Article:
The Correspondent piece provided a well-timed reminder that maybe society’s pervasive fear of advertising is not warranted. Perhaps we shouldn’t perceive technology companies as scary, but incompetent. 

But are advertisers really as inept as Frederik and Martijn seem to have concluded?


Selection versus Synergy

Just as the selection effect can cause advertising attribution to be overstated, “synergy effects” can result in the understated impact of some advertising tactics. Most TV advertising provides far greater effect than, for instance, measuring the website traffic for five minutes after the spot runs — a technique that many media agencies use to estimate ad effectiveness.

Frederik and Martijn highlighted some glaring examples of money being wasted on digital advertising, but we shouldn’t conclude that ALL digital advertising is worthless.  

For a number of different organizations, I have measured the incremental lift of brand spend on Google. I have identified “selection effects” ranging from 30% to 94% (i.e., between 6% to 70% of the traffic generated from the ads was actually incremental — we would have received the rest of the traffic anyway). 

What drives that huge range in the prevalence of the selection effect? Three important factors:

  1. The power of the brand. When a brand is new, traffic tends to be more exploratory and less navigational. In general, navigational clicks are frequently due to selection effect.

  2. Brand/category confusion. Some brands are so well known that their name becomes eponymous with the category. Think Rollerblade, Kleenex, or Xerox. In these cases, many people search for the brand when they’re actually intending to search for the category. For this situation, being on top of the brand search — which is really a category search — becomes far more incremental and less navigational. 

  3. The types of searches. If someone searches for [your company], versus [your competitor], or [your company] + reviews, or [your company] + [company category], being able to influence what page they see next can have real incremental (non-selection effect) impact. When someone conducts a simple search for [your company], any clicks are far more likely to result from the selection effect.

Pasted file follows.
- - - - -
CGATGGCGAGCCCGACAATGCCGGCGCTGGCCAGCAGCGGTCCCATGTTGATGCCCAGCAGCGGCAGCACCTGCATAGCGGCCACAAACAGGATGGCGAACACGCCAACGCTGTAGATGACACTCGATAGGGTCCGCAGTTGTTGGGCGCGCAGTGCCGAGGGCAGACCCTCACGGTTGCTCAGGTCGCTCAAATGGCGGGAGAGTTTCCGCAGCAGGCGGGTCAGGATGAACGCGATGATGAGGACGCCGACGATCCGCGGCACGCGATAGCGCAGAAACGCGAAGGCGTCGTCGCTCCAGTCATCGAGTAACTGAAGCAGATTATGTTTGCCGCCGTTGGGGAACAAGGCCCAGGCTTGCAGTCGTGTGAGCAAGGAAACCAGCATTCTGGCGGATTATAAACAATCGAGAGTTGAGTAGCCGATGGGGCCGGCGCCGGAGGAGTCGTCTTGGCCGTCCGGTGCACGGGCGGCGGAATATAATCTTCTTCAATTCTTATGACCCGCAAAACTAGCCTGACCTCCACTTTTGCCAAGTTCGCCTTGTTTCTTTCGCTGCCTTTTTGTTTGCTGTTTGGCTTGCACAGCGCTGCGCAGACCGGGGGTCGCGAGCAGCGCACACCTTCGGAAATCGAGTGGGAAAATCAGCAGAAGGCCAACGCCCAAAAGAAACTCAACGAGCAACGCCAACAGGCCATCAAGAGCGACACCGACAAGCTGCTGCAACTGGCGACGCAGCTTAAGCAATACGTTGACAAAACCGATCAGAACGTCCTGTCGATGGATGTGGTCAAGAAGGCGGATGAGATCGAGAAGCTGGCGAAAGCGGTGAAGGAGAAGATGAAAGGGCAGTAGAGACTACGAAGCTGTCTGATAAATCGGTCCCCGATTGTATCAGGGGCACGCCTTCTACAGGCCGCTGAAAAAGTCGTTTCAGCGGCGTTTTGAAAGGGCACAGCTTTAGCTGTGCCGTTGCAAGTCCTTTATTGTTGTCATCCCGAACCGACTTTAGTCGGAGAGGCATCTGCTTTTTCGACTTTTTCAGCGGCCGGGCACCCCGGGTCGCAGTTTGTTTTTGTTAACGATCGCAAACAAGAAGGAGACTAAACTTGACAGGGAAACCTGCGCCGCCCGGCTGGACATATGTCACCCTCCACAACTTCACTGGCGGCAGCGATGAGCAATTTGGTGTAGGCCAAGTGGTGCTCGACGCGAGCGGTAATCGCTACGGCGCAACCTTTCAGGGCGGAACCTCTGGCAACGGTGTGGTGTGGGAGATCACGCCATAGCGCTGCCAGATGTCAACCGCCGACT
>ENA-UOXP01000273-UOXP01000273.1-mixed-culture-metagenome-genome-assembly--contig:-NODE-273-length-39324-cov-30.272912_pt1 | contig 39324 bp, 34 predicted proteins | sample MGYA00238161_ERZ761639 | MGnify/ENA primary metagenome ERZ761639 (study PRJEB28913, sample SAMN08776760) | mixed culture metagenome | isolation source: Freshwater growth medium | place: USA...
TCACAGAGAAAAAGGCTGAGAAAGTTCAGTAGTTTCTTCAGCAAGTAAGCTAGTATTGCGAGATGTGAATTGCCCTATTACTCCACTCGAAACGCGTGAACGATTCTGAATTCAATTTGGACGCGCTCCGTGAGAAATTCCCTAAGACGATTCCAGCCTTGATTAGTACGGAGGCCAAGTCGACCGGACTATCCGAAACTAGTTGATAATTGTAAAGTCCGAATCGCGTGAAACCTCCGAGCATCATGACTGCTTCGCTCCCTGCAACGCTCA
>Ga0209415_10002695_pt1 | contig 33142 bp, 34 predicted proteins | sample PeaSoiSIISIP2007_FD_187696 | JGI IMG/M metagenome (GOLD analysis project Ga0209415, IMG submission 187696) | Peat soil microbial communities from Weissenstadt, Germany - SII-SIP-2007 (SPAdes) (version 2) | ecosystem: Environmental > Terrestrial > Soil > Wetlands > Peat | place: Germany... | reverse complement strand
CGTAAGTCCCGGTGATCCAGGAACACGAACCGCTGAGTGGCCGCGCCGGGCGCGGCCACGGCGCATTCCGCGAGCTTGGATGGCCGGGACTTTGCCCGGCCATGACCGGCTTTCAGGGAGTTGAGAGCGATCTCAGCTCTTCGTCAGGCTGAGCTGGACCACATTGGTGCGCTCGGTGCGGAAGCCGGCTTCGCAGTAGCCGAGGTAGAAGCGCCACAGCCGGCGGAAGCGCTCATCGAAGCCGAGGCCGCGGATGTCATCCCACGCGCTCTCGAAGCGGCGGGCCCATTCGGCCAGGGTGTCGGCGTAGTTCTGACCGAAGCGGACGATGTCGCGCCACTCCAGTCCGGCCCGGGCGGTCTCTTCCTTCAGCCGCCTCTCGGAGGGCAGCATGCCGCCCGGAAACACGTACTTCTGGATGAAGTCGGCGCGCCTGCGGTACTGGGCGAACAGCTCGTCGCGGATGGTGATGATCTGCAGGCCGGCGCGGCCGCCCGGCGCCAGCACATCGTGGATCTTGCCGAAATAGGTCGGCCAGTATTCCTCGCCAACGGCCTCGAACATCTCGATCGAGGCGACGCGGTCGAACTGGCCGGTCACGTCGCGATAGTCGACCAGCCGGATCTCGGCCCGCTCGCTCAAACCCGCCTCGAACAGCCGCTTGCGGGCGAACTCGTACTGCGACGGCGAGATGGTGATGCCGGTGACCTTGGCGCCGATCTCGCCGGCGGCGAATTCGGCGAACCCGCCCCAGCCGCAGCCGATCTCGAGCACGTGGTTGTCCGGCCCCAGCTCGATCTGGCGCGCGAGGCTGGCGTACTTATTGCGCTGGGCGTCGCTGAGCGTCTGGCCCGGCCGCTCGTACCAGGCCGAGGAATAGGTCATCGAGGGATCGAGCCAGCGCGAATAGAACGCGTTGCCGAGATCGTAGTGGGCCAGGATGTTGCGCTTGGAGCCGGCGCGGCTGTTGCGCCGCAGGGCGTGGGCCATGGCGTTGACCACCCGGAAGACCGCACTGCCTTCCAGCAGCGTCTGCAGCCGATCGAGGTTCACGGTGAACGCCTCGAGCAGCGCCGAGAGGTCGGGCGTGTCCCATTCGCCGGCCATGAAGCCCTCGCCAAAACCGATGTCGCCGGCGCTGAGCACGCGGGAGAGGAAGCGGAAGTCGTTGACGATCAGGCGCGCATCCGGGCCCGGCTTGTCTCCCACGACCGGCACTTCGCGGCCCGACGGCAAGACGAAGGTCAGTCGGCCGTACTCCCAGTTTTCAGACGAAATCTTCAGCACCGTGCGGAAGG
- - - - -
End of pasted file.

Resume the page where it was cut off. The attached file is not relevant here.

Here’s something I find interesting about digital advertising: Google clicks from brand searches are highly variable in price, as is conversion rate off of those clicks. For example, I have seen companies where unadjusted brand traffic attribution ROI was 200x, but I’ve also found companies where it’s less than 2x. 

Over time, I’ve noticed an interesting observation: the higher the apparent ROI, the higher the selection effect. When a company is receiving 200x ROI, the selection effect is always 90%+. Sometimes, of course, that level of selection effect is okay. Suppose you get a 200x apparent return, but 95% of that is selection effect; in that situation, your “true return” is still [200 x 5%] 10x. A 10x return is pretty incredible! When unadjusted brand return is 2x, the selection effect is usually very small — somewhere around 30%. Keep in mind, though, that your “true return” would still be positive [2 x 70%] at 1.4x. And while 1.4x isn’t as impressive as 20x, it’s still really, really good. 

After running these tests, I have frequently determined that brand advertising on Google was not as effective as the marketers believed. That said, I have also always found that the results are better than NOT advertising brand terms on Google.

My personal experiences informed my general opinions about Frederik and Martijn’s findings:

  • They are correct that most marketers possess an irrational (and incorrect) belief in their own marketing effectiveness. 

  • They miss their mark by suggesting that most Google ads are worthless. As I noted above, even strategies with overstated impacts usually generate some return — and almost always provide a better outcome than not advertising at all.


How Could this Happen?

So far, I’ve focused my attention on Frederik and Martijn’s first argument, about the idea that digital marketing is less effective than most people think. I’d like to wrap up today’s newsletter with a comment about their second point: that a lot of marketing money is wasted due to misaligned incentives. Here’s the core section from their article in The Correspondent: